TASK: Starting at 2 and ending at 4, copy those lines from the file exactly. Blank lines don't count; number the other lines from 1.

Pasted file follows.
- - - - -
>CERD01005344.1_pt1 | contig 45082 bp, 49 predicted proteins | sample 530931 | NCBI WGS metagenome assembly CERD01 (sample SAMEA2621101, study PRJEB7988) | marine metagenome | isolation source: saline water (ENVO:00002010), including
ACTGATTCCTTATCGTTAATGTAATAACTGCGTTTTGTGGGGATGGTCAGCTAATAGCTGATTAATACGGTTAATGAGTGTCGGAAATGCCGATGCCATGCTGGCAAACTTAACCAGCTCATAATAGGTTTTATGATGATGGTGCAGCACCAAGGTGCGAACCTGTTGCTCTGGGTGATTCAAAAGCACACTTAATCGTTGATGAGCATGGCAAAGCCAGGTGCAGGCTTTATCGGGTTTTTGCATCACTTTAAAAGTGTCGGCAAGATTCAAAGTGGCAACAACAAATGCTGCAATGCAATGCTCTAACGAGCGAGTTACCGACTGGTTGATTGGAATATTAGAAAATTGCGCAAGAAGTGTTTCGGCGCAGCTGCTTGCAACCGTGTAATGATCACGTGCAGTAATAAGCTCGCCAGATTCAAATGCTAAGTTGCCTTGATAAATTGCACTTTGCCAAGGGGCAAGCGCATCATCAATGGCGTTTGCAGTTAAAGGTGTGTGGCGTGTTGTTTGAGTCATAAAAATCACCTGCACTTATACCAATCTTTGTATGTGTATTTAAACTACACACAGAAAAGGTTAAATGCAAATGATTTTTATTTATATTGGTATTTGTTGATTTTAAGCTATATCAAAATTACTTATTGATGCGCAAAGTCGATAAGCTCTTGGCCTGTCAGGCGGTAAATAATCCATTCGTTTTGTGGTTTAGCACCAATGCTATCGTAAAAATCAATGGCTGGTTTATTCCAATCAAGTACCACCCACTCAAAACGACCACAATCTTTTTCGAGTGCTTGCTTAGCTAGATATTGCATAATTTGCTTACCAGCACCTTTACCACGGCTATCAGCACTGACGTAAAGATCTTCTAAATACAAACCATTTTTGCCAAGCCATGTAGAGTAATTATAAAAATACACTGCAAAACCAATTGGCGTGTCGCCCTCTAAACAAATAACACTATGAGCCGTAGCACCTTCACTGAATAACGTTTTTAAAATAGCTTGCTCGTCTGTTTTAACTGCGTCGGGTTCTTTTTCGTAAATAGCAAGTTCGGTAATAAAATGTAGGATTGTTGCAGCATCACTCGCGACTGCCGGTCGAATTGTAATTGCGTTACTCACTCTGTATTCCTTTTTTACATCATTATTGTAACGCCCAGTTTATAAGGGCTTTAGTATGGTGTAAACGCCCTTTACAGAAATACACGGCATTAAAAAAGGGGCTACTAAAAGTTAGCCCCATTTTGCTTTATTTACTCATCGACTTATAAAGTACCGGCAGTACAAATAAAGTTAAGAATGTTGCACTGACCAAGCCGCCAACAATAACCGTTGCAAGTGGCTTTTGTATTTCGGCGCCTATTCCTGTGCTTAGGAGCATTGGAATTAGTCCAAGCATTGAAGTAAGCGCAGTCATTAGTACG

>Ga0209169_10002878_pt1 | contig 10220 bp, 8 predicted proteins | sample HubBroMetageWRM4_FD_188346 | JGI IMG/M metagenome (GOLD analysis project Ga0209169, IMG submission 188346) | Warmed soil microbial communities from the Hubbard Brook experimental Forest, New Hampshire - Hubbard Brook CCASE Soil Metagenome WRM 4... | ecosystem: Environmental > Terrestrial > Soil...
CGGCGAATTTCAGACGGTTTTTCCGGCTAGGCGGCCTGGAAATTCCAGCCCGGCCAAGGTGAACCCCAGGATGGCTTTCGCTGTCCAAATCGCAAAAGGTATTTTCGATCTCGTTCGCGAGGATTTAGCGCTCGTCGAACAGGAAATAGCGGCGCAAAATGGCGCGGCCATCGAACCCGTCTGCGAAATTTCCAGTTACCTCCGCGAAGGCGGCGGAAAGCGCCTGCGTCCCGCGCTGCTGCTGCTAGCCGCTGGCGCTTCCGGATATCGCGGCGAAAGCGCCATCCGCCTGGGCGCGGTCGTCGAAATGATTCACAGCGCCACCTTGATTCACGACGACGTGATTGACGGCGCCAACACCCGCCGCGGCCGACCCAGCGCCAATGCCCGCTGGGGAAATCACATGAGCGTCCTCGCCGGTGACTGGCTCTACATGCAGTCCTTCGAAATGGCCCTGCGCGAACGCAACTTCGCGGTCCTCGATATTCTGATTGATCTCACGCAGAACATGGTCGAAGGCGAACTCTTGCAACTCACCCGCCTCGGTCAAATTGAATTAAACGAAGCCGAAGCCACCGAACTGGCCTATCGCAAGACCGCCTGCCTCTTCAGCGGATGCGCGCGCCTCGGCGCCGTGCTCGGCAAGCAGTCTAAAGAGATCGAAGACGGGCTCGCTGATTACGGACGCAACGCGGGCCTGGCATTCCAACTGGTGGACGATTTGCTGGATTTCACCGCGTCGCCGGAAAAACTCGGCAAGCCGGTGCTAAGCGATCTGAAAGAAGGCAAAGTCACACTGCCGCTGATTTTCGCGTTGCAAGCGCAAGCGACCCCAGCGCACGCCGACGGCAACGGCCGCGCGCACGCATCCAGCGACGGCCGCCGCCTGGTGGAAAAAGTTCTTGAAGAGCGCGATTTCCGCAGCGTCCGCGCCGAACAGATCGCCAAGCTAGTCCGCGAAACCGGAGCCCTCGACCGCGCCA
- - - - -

ACTGATTCCTTATCGTTAATGTAATAACTGCGTTTTGTGGGGATGGTCAGCTAATAGCTGATTAATACGGTTAATGAGTGTCGGAAATGCCGATGCCATGCTGGCAAACTTAACCAGCTCATAATAGGTTTTATGATGATGGTGCAGCACCAAGGTGCGAACCTGTTGCTCTGGGTGATTCAAAAGCACACTTAATCGTTGATGAGCATGGCAAAGCCAGGTGCAGGCTTTATCGGGTTTTTGCATCACTTTAAAAGTGTCGGCAAGATTCAAAGTGGCAACAACAAATGCTGCAATGCAATGCTCTAACGAGCGAGTTACCGACTGGTTGATTGGAATATTAGAAAATTGCGCAAGAAGTGTTTCGGCGCAGCTGCTTGCAACCGTGTAATGATCACGTGCAGTAATAAGCTCGCCAGATTCAAATGCTAAGTTGCCTTGATAAATTGCACTTTGCCAAGGGGCAAGCGCATCATCAATGGCGTTTGCAGTTAAAGGTGTGTGGCGTGTTGTTTGAGTCATAAAAATCACCTGCACTTATACCAATCTTTGTATGTGTATTTAAACTACACACAGAAAAGGTTAAATGCAAATGATTTTTATTTATATTGGTATTTGTTGATTTTAAGCTATATCAAAATTACTTATTGATGCGCAAAGTCGATAAGCTCTTGGCCTGTCAGGCGGTAAATAATCCATTCGTTTTGTGGTTTAGCACCAATGCTATCGTAAAAATCAATGGCTGGTTTATTCCAATCAAGTACCACCCACTCAAAACGACCACAATCTTTTTCGAGTGCTTGCTTAGCTAGATATTGCATAATTTGCTTACCAGCACCTTTACCACGGCTATCAGCACTGACGTAAAGATCTTCTAAATACAAACCATTTTTGCCAAGCCATGTAGAGTAATTATAAAAATACACTGCAAAACCAATTGGCGTGTCGCCCTCTAAACAAATAACACTATGAGCCGTAGCACCTTCACTGAATAACGTTTTTAAAATAGCTTGCTCGTCTGTTTTAACTGCGTCGGGTTCTTTTTCGTAAATAGCAAGTTCGGTAATAAAATGTAGGATTGTTGCAGCATCACTCGCGACTGCCGGTCGAATTGTAATTGCGTTACTCACTCTGTATTCCTTTTTTACATCATTATTGTAACGCCCAGTTTATAAGGGCTTTAGTATGGTGTAAACGCCCTTTACAGAAATACACGGCATTAAAAAAGGGGCTACTAAAAGTTAGCCCCATTTTGCTTTATTTACTCATCGACTTATAAAGTACCGGCAGTACAAATAAAGTTAAGAATGTTGCACTGACCAAGCCGCCAACAATAACCGTTGCAAGTGGCTTTTGTATTTCGGCGCCTATTCCTGTGCTTAGGAGCATTGGAATTAGTCCAAGCATTGAAGTAAGCGCAGTCATTAGTACG

>Ga0209169_10002878_pt1 | contig 10220 bp, 8 predicted proteins | sample HubBroMetageWRM4_FD_188346 | JGI IMG/M metagenome (GOLD analysis project Ga0209169, IMG submission 188346) | Warmed soil microbial communities from the Hubbard Brook experimental Forest, New Hampshire - Hubbard Brook CCASE Soil Metagenome WRM 4... | ecosystem: Environmental > Terrestrial > Soil...
CGGCGAATTTCAGACGGTTTTTCCGGCTAGGCGGCCTGGAAATTCCAGCCCGGCCAAGGTGAACCCCAGGATGGCTTTCGCTGTCCAAATCGCAAAAGGTATTTTCGATCTCGTTCGCGAGGATTTAGCGCTCGTCGAACAGGAAATAGCGGCGCAAAATGGCGCGGCCATCGAACCCGTCTGCGAAATTTCCAGTTACCTCCGCGAAGGCGGCGGAAAGCGCCTGCGTCCCGCGCTGCTGCTGCTAGCCGCTGGCGCTTCCGGATATCGCGGCGAAAGCGCCATCCGCCTGGGCGCGGTCGTCGAAATGATTCACAGCGCCACCTTGATTCACGACGACGTGATTGACGGCGCCAACACCCGCCGCGGCCGACCCAGCGCCAATGCCCGCTGGGGAAATCACATGAGCGTCCTCGCCGGTGACTGGCTCTACATGCAGTCCTTCGAAATGGCCCTGCGCGAACGCAACTTCGCGGTCCTCGATATTCTGATTGATCTCACGCAGAACATGGTCGAAGGCGAACTCTTGCAACTCACCCGCCTCGGTCAAATTGAATTAAACGAAGCCGAAGCCACCGAACTGGCCTATCGCAAGACCGCCTGCCTCTTCAGCGGATGCGCGCGCCTCGGCGCCGTGCTCGGCAAGCAGTCTAAAGAGATCGAAGACGGGCTCGCTGATTACGGACGCAACGCGGGCCTGGCATTCCAACTGGTGGACGATTTGCTGGATTTCACCGCGTCGCCGGAAAAACTCGGCAAGCCGGTGCTAAGCGATCTGAAAGAAGGCAAAGTCACACTGCCGCTGATTTTCGCGTTGCAAGCGCAAGCGACCCCAGCGCACGCCGACGGCAACGGCCGCGCGCACGCATCCAGCGACGGCCGCCGCCTGGTGGAAAAAGTTCTTGAAGAGCGCGATTTCCGCAGCGTCCGCGCCGAACAGATCGCCAAGCTAGTCCGCGAAACCGGAGCCCTCGACCGCGCCA